Kim Scott is the author of Just Work: Get *t Done Fast and Fair as well as Radical Candor: Be a Kick-Ass Boss Without Losing Your Humanity. Trier-Lynn Bryant and Kim co-founded the company Just Work LLC to help organizations and individuals create more equitable workplaces. 

Kim Scott is also the co-creator of an executive education company and workplace comedy series based on her best-selling book, Radical Candor. Jason Rosoff and Kim co-founded the company Radical Candor, LLC to help people cultivate caring and candid relationships at work by implementing a feedback-first culture. 

Kim was a CEO coach at Dropbox, Qualtrics, Twitter, and other tech companies. She was a member of the faculty at Apple University and before that led AdSense, YouTube, and DoubleClick teams at Google. Earlier in her career, Kim managed a pediatric clinic in Kosovo and started a diamond-cutting factory in Moscow. She lives with her family in Silicon Valley.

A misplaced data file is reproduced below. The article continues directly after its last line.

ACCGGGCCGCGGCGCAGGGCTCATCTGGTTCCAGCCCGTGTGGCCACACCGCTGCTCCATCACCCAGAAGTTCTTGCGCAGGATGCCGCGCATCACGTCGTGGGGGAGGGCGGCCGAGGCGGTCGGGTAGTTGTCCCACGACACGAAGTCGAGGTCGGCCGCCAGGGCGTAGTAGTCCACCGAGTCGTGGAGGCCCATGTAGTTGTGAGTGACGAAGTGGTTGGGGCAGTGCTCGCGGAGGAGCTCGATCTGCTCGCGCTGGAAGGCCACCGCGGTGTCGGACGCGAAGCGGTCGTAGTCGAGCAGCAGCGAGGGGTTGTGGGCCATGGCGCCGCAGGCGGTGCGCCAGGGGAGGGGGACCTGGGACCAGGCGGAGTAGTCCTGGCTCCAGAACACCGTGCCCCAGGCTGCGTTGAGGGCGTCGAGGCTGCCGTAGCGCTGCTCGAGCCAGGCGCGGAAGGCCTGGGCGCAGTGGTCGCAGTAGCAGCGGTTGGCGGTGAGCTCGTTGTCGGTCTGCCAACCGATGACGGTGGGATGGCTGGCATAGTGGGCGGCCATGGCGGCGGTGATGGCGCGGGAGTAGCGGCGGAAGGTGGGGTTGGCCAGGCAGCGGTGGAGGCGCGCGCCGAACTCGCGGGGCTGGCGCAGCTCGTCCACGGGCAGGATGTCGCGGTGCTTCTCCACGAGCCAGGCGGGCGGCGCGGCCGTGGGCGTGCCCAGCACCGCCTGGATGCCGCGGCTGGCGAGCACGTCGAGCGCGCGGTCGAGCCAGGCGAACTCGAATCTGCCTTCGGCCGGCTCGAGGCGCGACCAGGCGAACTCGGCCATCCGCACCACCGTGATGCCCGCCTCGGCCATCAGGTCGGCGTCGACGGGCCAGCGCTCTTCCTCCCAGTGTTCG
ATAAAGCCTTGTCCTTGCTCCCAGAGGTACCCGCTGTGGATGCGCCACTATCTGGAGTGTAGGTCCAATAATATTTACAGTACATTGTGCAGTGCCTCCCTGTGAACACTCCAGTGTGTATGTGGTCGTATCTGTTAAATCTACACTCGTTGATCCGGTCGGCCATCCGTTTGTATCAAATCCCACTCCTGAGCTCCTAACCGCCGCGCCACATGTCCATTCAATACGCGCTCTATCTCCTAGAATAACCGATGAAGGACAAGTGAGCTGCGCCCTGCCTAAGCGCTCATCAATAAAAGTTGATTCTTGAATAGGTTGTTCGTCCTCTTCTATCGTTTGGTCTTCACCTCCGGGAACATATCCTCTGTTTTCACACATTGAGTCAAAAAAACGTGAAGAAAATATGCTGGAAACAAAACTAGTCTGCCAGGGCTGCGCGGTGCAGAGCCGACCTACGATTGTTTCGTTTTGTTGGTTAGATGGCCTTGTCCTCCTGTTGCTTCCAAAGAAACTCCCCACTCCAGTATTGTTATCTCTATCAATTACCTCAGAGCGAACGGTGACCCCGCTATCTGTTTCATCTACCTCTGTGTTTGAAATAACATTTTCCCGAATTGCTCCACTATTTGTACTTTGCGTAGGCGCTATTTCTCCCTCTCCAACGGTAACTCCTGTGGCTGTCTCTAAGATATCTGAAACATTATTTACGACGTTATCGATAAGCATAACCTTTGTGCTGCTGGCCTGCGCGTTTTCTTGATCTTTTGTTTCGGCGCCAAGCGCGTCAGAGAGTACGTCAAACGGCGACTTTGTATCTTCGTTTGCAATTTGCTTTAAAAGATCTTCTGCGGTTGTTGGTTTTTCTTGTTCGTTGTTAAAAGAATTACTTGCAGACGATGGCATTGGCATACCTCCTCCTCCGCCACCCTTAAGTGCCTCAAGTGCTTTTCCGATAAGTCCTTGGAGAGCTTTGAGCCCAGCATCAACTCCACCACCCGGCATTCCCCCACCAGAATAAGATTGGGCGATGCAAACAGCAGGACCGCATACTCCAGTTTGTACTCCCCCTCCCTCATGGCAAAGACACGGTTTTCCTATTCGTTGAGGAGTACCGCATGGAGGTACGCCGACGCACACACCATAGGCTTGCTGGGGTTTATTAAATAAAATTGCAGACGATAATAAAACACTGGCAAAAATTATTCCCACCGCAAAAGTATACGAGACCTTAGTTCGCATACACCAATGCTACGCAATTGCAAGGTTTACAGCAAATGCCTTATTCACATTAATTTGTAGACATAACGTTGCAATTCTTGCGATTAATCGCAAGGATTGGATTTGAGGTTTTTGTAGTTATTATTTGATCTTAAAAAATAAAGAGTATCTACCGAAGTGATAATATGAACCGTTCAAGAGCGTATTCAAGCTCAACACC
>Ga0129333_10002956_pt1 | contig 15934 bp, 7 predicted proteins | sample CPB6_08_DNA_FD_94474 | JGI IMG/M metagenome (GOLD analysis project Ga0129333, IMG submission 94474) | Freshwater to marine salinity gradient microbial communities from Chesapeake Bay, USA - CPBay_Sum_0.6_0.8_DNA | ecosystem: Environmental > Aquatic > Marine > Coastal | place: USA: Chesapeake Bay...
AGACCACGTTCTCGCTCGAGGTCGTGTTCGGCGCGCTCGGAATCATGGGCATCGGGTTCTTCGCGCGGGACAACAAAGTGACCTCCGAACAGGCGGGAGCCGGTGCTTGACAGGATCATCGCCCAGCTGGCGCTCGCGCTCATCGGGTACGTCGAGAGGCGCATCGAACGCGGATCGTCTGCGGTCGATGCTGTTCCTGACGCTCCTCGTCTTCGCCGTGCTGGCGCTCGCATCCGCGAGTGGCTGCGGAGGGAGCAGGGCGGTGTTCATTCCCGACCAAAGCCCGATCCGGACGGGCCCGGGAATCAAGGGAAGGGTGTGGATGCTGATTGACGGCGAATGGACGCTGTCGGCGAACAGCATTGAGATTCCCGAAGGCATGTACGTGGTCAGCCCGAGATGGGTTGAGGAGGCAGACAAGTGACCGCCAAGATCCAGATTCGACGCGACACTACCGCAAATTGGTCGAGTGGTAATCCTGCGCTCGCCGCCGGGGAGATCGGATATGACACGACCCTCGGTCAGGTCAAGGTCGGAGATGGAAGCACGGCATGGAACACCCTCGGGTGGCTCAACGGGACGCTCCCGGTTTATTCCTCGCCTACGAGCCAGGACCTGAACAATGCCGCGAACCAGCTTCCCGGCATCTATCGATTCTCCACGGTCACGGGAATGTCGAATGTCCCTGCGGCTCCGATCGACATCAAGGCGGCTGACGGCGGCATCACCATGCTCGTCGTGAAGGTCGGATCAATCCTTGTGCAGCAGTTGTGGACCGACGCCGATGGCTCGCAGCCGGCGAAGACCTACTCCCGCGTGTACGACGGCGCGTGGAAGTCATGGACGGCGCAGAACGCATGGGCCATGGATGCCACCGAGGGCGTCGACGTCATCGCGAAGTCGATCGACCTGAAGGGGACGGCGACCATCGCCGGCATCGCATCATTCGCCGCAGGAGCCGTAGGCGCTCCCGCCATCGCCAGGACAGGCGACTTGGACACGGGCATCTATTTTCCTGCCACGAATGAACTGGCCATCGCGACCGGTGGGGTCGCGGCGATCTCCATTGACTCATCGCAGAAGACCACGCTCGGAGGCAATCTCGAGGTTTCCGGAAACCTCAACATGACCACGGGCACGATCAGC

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RV (00:06): Hey brand builder, Rory Vaden here. Thank you so much for taking the time to check out this interview as always, it’s our honor to provide it to you for free and wanted to let you know there’s no big sales pitch or anything coming at the end. However, if you are someone who is looking to build and monetize your personal brand, we would love to talk to you and get to know you a little bit and hear about some of your dreams and visions and share with you a little bit about what we’re up to see if we might be a fit. So if you’re interested in a free strategy call with someone from our team, we would love to hear from you. You can do that at brand builders, group.com/podcall brand builders, group.com/podcall. We hope to talk to you soon. I am excited to introduce you to a new friend of mine, Kim Scott. RV (00:57): You probably recognize her as the New York times bestselling author of the book, radical candor but a mutual friend of ours introduced us to each other. And so we’re really just kind of getting to know each other, but I’ve got a lot of respect for her work specifically with radical candor, which was you know, a huge book is a huge book. She also turned that book into a business an executive education company. And we’ll talk a little bit about that and she’s done the same with her new book. So she has a new book that is out just came out. If you’re listening to this, this episode, as it’s being released called just work get BPO stuff, get stuff done fast and fair. And that is her newest book. So what you may not realize is that she’s been a high profile CEO coach for years and years, she worked with people at Dropbox, Qualtrix, Twitter, several other tech companies. RV (01:57): She was also a member of the faculty at Apple university. And then before that she worked at Google on the ad sense and YouTube and DoubleClick teams. There was a portion of her career. She worked directly for Sheryl Sandberg. She tells some great stories about that. And so anyways, we just thought it would be fun to have her come on, talk a little bit about her journey, becoming an author, but really talk about just work the new book and also how this, you know, kind of getting things done fast and fair applies to those of us with personal brands and businesses and our online community. So anyways, Kim, welcome to the show. KS (02:36): Thank you so much. It’s an honor to be here. Thanks for having me. Yeah. RV (02:40): So how did you go from radical candor to a book about work? I mean, correct me if I’m wrong. I, as I understand this, this is just work. The new book is really about workplace injustices. How did you talk to us about how did that transition happen? KS (03:02): So after I wrote radical candor, and by the way, if you write a book about feedback, you’re going to get a lot of it. And I started, and so I was giving a presentation about radical candor at a tech company in San Francisco. And the CEO of that company was someone I really liked and admired a lot and had been our colleague for the better part of a decade and is one of two few black women CEOs in tech. And after I gave the presentation, she pulled me aside and she said to me, I really love the idea of radical candor, Kim, and it’s, I think it’s going to help me build the kind of culture I want, but I got to tell you it’s much harder for me to put it into practice than it is for you. She said, yeah, as soon as I offer even the most compassionate candor, I get slimed with the angry black woman stereotype. KS (03:54): And I knew this was true. And I sort of realized three things at the same time. The first was that I had failed to be the kind of colleague that I wanted to be, that I saw myself as, because I had been in denial about the kinds of things that were happening to her. I had failed to notice that over the better part of a decade working together, she always 100% of the time showed up as cheerful and pleasant and never the slightest bit annoyed and believed me and that period of time she had what to be PO about. So it never had occurred to me that the, the toll that must take on her and I had ignored the kinds of things that were causing her to have to behave that way. Furthermore, I had also been in denial about the kinds of things that were happening to me as a woman in the workplace, because it was harder for her than for me. It was harder for me than for the men who I worked with to put these ideas into practice. And I had just kind of glossed over that fact, but touch very lightly on it in the book and the third revelation I had. Yeah, you’re talking RV (05:02): About in radical candor, you touched on that very lightly about the, about the messenger in addition to kind of like the method effects that can affect things just KS (05:15): About sexism in the workplace. And, and the third thing that I realized was that throughout my career, I had very often failed to be the kind of leader that would prevent this kind of nonsense from allowing everyone on my team to just work, to, to do the best work of their lives, sort of unimpeded by nonsense by, by, by, by various sorts of bias, prejudice and bullying that happens at work. And so I realized this was something I needed to give more thought to, and that was sort of when I sat down to start writing just work. RV (05:53): Gotcha. Okay. So you’re, you’re kind of waking up to the idea that in justice or bias, which I guess would be a lighter form on the, on the continuum is, is something that is there all day every day. And I mean, is that, I mean, is that part of the conclusion you would still stand in? Is that like what you said it was harder for her. It was, you know, it was harder for her than you harder for you than maybe a white male. And do you still stand very much convicted in that space? That, that is the truth. Yeah, KS (06:26): Yeah, absolutely. A hundred percent. And in fact, I would say it’s not only biased. I think one of the mistakes that I made for a lot of my career was that I, I tried to commence myself. It was always bias, but I think it’s one of the core ideas in the book is it’s really important to distinguish between bias, prejudice, and bullying. So bias. I’m going to define as not meaning it prejudice, I’m going to define as meaning it, it’s a very conscious belief and bullying. I’m going to define as meaning harm. And these are three very different attitudes and behaviors. And I think both when we’re confronted with them as the person harmed by these idea, by these, by these attitudes and behaviors, we’ve got to respond differently. And as leaders we’ve got to respond differently, we’ve got to, we’ve got to create very different kinds of interventions depending on what we’re facing. RV (07:20): Huh. And so w I mean, I think that’s really fascinating delineation there, but between those and what are some of the, as a, as a, as a leader in the workplace or as you’re training leaders, what are some of the things that you’re teaching them to look for to kind of identify, you know, bias, prejudice, bullying? I mean, and I think bullying to me feels a little more obvious, a little more noticeable, but to me it’s more like prejudice is a little harder to identify and then bias is almost like invisible. So, I mean, yeah, KS (08:00): So you’ve got to make the invisible visible. So, so, and by the way, it’s, it’s, you’ve got to notice what you are reluctant to notice, I guess, is a better way to put it. So one of the things that I recommend that leaders do is to create bias interrupters on their team. So, and there’s all different kinds of bias. There’s racial bias, there’s gender bias. There’s, there’s bias around sexual orientation. There’s bias around mental health. There’s all these biases that we have. And so rather than doing an abstract, unconscious bias training for folks, what I recommend is, is to teach people to, to come up with the phrase that they’re, that everybody’s going to agree on, that, that they’re going to use to flag bias when they notice it in a meeting or, or just in the hallway, in the office, on the zoom. And the important thing is that it’s a shared vocabulary. KS (08:54): So some teams we’ve worked with have chosen to say bias alert with my editor. He and I would use yo. So if he said, yo to me, I knew that night that I had said, or done something that was biased with tree air Bryant, my co-founder and I, we use a purple flag. So, so if tree air says purple flag to me, I know I’ve just said or done something biased. And then the nuts thing that leaders need to do is to teach people when you’re, when you are the person whose bias has been flagged how to respond. Because very often when, when somebody, when somebody points out that we sat or done something bias, we feel ashamed. And very often when we feel ashamed, we don’t respond well. In fact, we respond with denial or RV (09:45): Defensive, for sure. Like, nah, I didn’t say that. I didn’t mean that. I mean that, yeah, for sure. Yeah. KS (09:50): Yeah. I mean, I’ve, I’ve done that. I bet you we’ve all done that. RV (09:55): I feel almost like it’s a human instinct to that. It’s almost like a form of being attacked, like, like a same way. You would deal with a physical attack with like running away or fighting back. It’s like, when you under encounter this, like, you know, professional feedback is like, nah, nah, you know, that’s not, that’s not me. Yeah. Yeah. KS (10:13): So I think what you want to do is you want to teach people either to say, you’re right. I get it. I’m sorry. I’ll try not to do it again, but please point it out if I do. And if you don’t understand why, what you said or did was biased. You just say, I don’t, I don’t get it. Can you explain it to me after the meeting? And then the meeting goes on and it’s important that it be very quick, but these bias interruptions because bias happens so often. If, if, if we don’t learn how to interrupt it quickly and publicly, then, then it’s bound to keep going. So I, and I think you, you want to, as a leader, teach people to have kind of a growth mindset around their biases because obviously if you’re learning math or you’re learning to throw base, you’re learning any new skill, throw a baseball, you’re going to make mistakes. KS (11:02): And then you can only get better if someone points your mistakes out to you. And if you can overcome that natural feeling, and this is true in general, when I was teaching medical candor, I still do. People are defensive in the face of any kind of criticism. There’s specially defensive in the face of criticism around something that they said or did is biased. But we’ve got to learn how to accept this with a growth mindset, except this kind of feedback with the growth mindset and unlike other kinds of criticism, this needs to happen in public. It needs to happen in a meeting publicly because otherwise, if you don’t, if you don’t interrupt the bias, it’s gonna, it’s gonna continue and people will keep making the same mistakes. So, so that’s my, yeah. Let me tell you just like a quick story about a successful bias interruption. KS (11:58): So friend of mine, alien Lake walks into a meeting with two colleagues who are men and she sits down and her two colleagues sit down to her left and Ayleen is the person who has the expertise that is necessary for her team to win the deal with this other company they’re meeting with. So they’re sitting down on this long conference table, people from the other team file, and the first guy comes and sits down across from the guy to aliens left. The next guy comes in and sits across from the guy to his left. And then everybody files on down the table, kind of leaving a lane, dangling by herself at the end of the, at the end of the table. And so this is a little awkward, but she doesn’t let it bother her. She starts talking and the people on the other side of the table respond to the men who she’s as though she hasn’t talked as though they’ve taught. And this is a very sort of standard kind of no, not RV (12:52): An uncommon, not an uncommon, probably all too uncommon thing. Yeah. KS (12:57): Happen all the time. And it happens once it happens twice, it happens a third time. And finally the, the, her business partner stands up and said, I think Eileen and I should switch seats. So this is a small bias interruption. They don’t have like a co you know, they don’t have this. It’s RV (13:14): Not an intervention, like a big intervention, but they’re saying, Whoa, something’s going on here. I KS (13:19): Think Elena and I should switch seats and, and they switched seats. And the whole dynamic in the room changes because all of a sudden, the other side realizes what they’re doing and they stopped doing it. They didn’t mean to do it. And so I liked this story for a couple of reasons. One is, it was so much easier for him as an upstander to do this than it would have been for Eileen to do it. If she had stood up and said, I think we should switch seats. And then there would have been like bias heaped on top of bias. She, all of a sudden would have been aggressive or abrasive or having knows what else she would have been called. So it was much easier for him. And also his motivation is really, as an upstander is really important. Part of the reason he did it because he cares about Elaine and he didn’t like seeing her get ignored. KS (14:03): But the other part of the reason that he did it was because he wanted to win the deal. He wanted to just work. And he knew that AYLIEN had the expertise. And if he couldn’t get those people on the other team to listen to her,then they were not going to win the deal. So it’s, this is the just work part of just work. It, there was a justice element. There was like a, I just want to get the deal done. And, and there was also him just standing up, not for Eileen. It wasn’t like she was a helpless person, but to what was going on in the room. So that’s a simple example of somebody who used an I statement to intervene to, to flag. And, and the reason why I think it’s so important that leaders create these bias interrupters is that that sort of thing happens so rarely. And if you can get that kind of thing happening more on your Team RV (14:59): and the bias interrupters happen, the bias KS (15:01): Interrupter happens. So rarely. Yeah. The bias itself happens lot. Yeah. All the time incessantly. So if you can get that flywheel going, it’s like, doesn’t have to be a huge deal. And that it wasn’t like a major conflict, but it is a huge deal in that they won the deal because of it. And and everybody was able to do better work because the, the, the bias was gotten out of the way. Yeah. RV (15:28): And I, I mean, I, I really appreciate the message and kind of the spirit of that, you know, of the title, which is, you know, in alignment with the book, which is like, Hey, if we can get this bias and this prejudice out of here, then it’s like, we can just work. Like we can, we can come together as a team. We can focus, we can drive results and not like get caught up in, you know, nonsense as you, that word I think you used earlier. I, one thing I hope you don’t mind, I’m fascinated about this is I was wondering if, if I could talk to you a little bit about, you know, a lot of people who listen to this show are influenced. I mean, pretty much everyone who listens to this show in some level would re probably considered an influencer. RV (16:07): Some of them have very large following, some have very small followings. I think it’s really fascinating how you’re talking about how bias interrupters, this type of feedback should happen publicly. Whereas typically feedback is, is usually more private. You know, it makes my mind think of social media. Like this is the world we’re, we’re, we’re trying to navigate, particularly our community is going okay. One is, I guess, I guess my, my biggest question is to go, how do we catch ourselves? Particularly if we’re creating content, which is a little bit different, but not too much different. I wouldn’t think like, how do I create catch myself? And I, it could be with creating content, but I think it’s probably the same in a board room or the same at a restaurant, or anywhere we go, how do we catch ourselves committing these biases? And is there a way that we can create these interrupters for ourselves? And then is there a way that that does or does not shape our communication, our public communication through social? Yeah. KS (17:12): Yeah. It’s a really, it’s a really important question. So one of the things that I did when I was in the course of writing this book, because I was, obviously, I knew that I was probably writing in a way that was biased revealing certain prejudices. And so sometimes I tend to use very aggressive language that some people might consider bullying. And so I really wanted someone to help me flag this. I mean, I think that some people can, can give themselves feedback and can catch themselves, but I find I need others. I need other people to offer me criticism. And so I actually, I actually worked with a number of people who, who were sort of biased busters. So I asked them to read the book with, with sort of looking for examples of bias that, that, that were making revealing themselves in my choice of words. KS (18:07): And breeze Harper is one of the people who I worked with as a, as a, as a bias busters, as well as a number of others. And she was incredibly helpful to me to, to help me understand where I was going wrong. So to help me identify problems before the book got published, which was really important to me, sometimes this is called like a sensitivity read, but I really object to that term because it wasn’t really just about sensitivity. It was I did not want to harm people. I did not want to do harm to people with the words that I chose. So I’ll give you an example of one of the things RV (18:47): That, and that is the definition of bias you, that you gave earlier. It’s like, I’m not meaning to do harm, but it kind of happens anyways. Yeah. Yeah. KS (18:56): My intentions don’t really matter. My impact does. And and so, so one of the, one of the words that, well, one of the things that happened actually in this, I think happens to a lot of people. So I’ll share this breeze flagged about nine words that I tended to use that were problematic nine. And my instinct, my first instinct was I like God, no word of English. Language is saying, which is ridiculous. Right. But I think a lot of people. So anyway, one of one thing I would recommend to people is that you try to quantify your biases. Like there were nine words I needed to change, and they’re hundreds of thousands of words in the English language. So it was not that big of a deal really. And one of the words in particular that you flagged as I tend to use the word, see when, what I mean is notice or understand. KS (19:45): And so this is called abelist language. I’m sort of, I’m sort of a S because the implication, the UN, the unintentional implication is that if someone is blind, they don’t notice or understand. And of course that’s false. I know that’s, I don’t mean that, but that, that’s kind of the way a sloppy metaphor slop while I call them soppy sight metaphors. And I care about this, and I care about it because I believe words matter and I’m a writer. And so I should care about words. And I also cared about it because another one of the people who was helping me to edit the book is a guy named Zach shore. Who’s a historian who’s blind. And so the last thing in the world I wanted to do was to, to use the language that would, that would harm Zach and people like SAC and other blind people in some kind of way. So, because I care about Zach and also because I wanted to use better language, I thought I had fixed this problem that I had. And and, and, but I decided to do a quick search right before I sent the bark to my editor. And I had used sloppy site metaphors, guess how many times? In a 350 page book? RV (21:02): I mean, I don’t know, 25, KS (21:04): 99 times, 99 times. A lot of times. So, so it is, it’s difficult to become aware of your biases and I believe we need, this is why I think it’s so important to flag bias publicly, too, to say bias alert to have these bias interrupters, because only when, when they get our biases get interrupted repeatedly, do we begin to change our thought patterns around them? So I think that’s really, so I really, that’s a, long-winded answer to your question RV (21:40): Though. Social plaster. Yeah. But social media kind of serves is, is more and more serving in that way. Right? Like people are speaking up very clearly when they think you have said something or done something wrong. So the let’s talk about the response part of it for a second. Cause I think that’s really, like you said, like the, I think my default, whether it’s in a business boardroom or if it’s at a family Thanksgiving, or if it’s on social media, my, my initial feedback, my initial response is probably the same to reject, denied, dilute Dodge, you know, defend whatever, you know, variation you want to use of that. And I, and I think, you know, so many of the events that have happened, particularly in the last year, I feel like have at least opened up a number of people to go, you know what? I want to get better at this. I want to, I I’m open to the idea that maybe I do have some biases. Maybe I even have some prejudices that I’m not aware of and I’m wanting to be open to it. So when it comes to us, how should we receive it? Yeah. KS (22:56): It is one of the best, one of the best things I’ve ever heard about this is a podcast by Bernay Brown about shame. And she said and she, she, she offered this podcast shortly after the murder of George Floyd. And she said so often, and she said, I’m speaking to my white audience here. She said, so often when we get feedback that we’ve said something or done something that’s racially biased, or even prejudiced, we feel shame. And she encourages people to like notice in your body where you feel shame. Like, I feel it in the back of my knees, the same place. I feel like if I get too close to the edge of a high drop, I feel afraid, you know, it’s a physical feeling. And when you feel ashamed, you learn how to calm. You’re having a fight or flight response. And we rarely respond in the way that we want to spot respond and we’re having a fight or flight response. KS (23:54): So you gotta learn how to calm yourself down. So the first thing is calm down, like take a few deep breaths, walk away, don’t respond immediately, walk away from Twitter or wherever you are. And then even if the person, I think there’s her point Bernay Brown’s point was that there’s a giant difference between feeling ashamed and being shamed. So very often the person is giving you some feedback that is perfectly reasonable. And so you want to make sure that you respond to that reasonable feedback with a reasonable response. So try to stay open to the feedback, but even if, and this is true of any kind of criticism don’t criticize the criticism, when someone is offering you some criticism, try to look for the gold in it, treat it even, even if it’s not perfectly delivered. And so, and this is something I’ve found over and over again, when I’ve gotten, I got feedback, it was couple years ago. KS (24:50): Now I tweeted something and I used the word crazy and enable list way. And I didn’t w what I really meant was irrational, you know, and somebody pointed out that it was, it was unfair to to people who struggled with mental illness, for me to use a sloppy soppy metaphor. And, and I really appreciated that. They said it very nicely. They, they sent me a link to an article that I read that was really helpful. And so I said, thank you. And then I retweeted it so that others could avoid making the same mistake. And there, I got some trollish response, you know? Oh, everybody’s over-sensitive. And so now all of a sudden, I’m in the position of having to explain to folks why it’s, it’s worth listening to this, to this kind of feedback. So I think that’s really important is, is being open to the feedback, even if the feedback is, especially if it’s well-delivered, but even when it’s not well delivered. KS (25:56): So I think social media kind of, it kind of lends itself to moral grandstanding. And so, so people are likely to, to call you some terrible name and if you can, and those, and this has happened to me over and over again. If you can say, if you can find like the 5% of what you can agree with and, and, and state that rather than going fighting and attack with another attack, it’s incredible to me what good conversations you can have with people, how you can actually turn them around, even on social media, but don’t give in to this moral grandstanding. Don’t play RV (26:37): That game. Well, it’s funny too. And I, you know, you said don’t criticize the criticism, which is really good. What I find myself doing is I not only criticized the criticism, I criticized the criticizer, so they attack me and I go, well, yeah, I might’ve done this, but only because you, yeah, you did this. And it, it just becomes this really negative spiral. Yeah. Navy seals have this thing called arousal response, which is like, you know, there’s a stimulus and it’s like, don’t just react to the stimulus, like process it for a second. And it’s, it’s such a, it’s like an emotional discipline or like a mental mental discipline. Yeah. So I think you know, on, on the, on the topic, you know, in the space of this, is there any sort of advice or wisdom or counsel specifically that you would give additionally to people who are out there, you know, that are messengers, they’re communicating you know, these are the content creators of, of the world that are listening here and going, is there anything that we can do to kind of like I guess just be aware of this and drive more towards fairness and be sort of sensitive to, I mean, I think you’ve used some really hyper, granular examples with you. RV (28:05): That would be, I think you, you know, you could, you could argue are overly sensitive or certainly being very hypersensitive. I mean, do you think, do you think that all content creators should be that way or, you know, or any other kind of like last wisdom you would leave with us? KS (28:23): I think you w you want to be aware of the impact that your words have on others. I think that whenever you are writing something or offering a podcast, or even just tweeting words, matter words really matter. And if you’re going to communicate with other people, you need to understand the impact of your word. So let’s imagine that you were accidentally stepping on someone’s toe and someone said, Hey, you’re on my toe. You wouldn’t stand there and continue to stand on their toe and say, don’t be so sensitive or wear steel-toed boots, or I didn’t mean to stand out. You would just get off their toe. And I think if you can kind of use that metaphor, that metaphor, that can be helpful. Another thing that I would say is when you notice bias, use an ice statement, and I statement invites someone in to understand things from your perspective, when you notice prejudice and you don’t necessarily want to have a big debate, because people have a right to believe, whatever they want to blame, but they don’t have a right to impose those beliefs on others. KS (29:29): And so when you, when you notice prejudice, when you notice an actual prejudice where somebody is saying something and meaning it, I think in it statement is much more effective. And then it statement can appeal to law. It is illegal to, it can appeal to common sense. It’s ridiculous too, but use that it statement to demarcate that boundary between one person’s freedom to believe whatever they want, but another person’s freedom not to have that belief imposed upon them. And then when it’s bullying, you want to use a use statement, sort of which pushes the other person away. You can’t talk to me like that, or what’s going on for you here. If that feels like it’s going to escalate. My daughter actually explained this to me in third grade, she was getting bullied. And I suggested to her that she, that she used an I statement.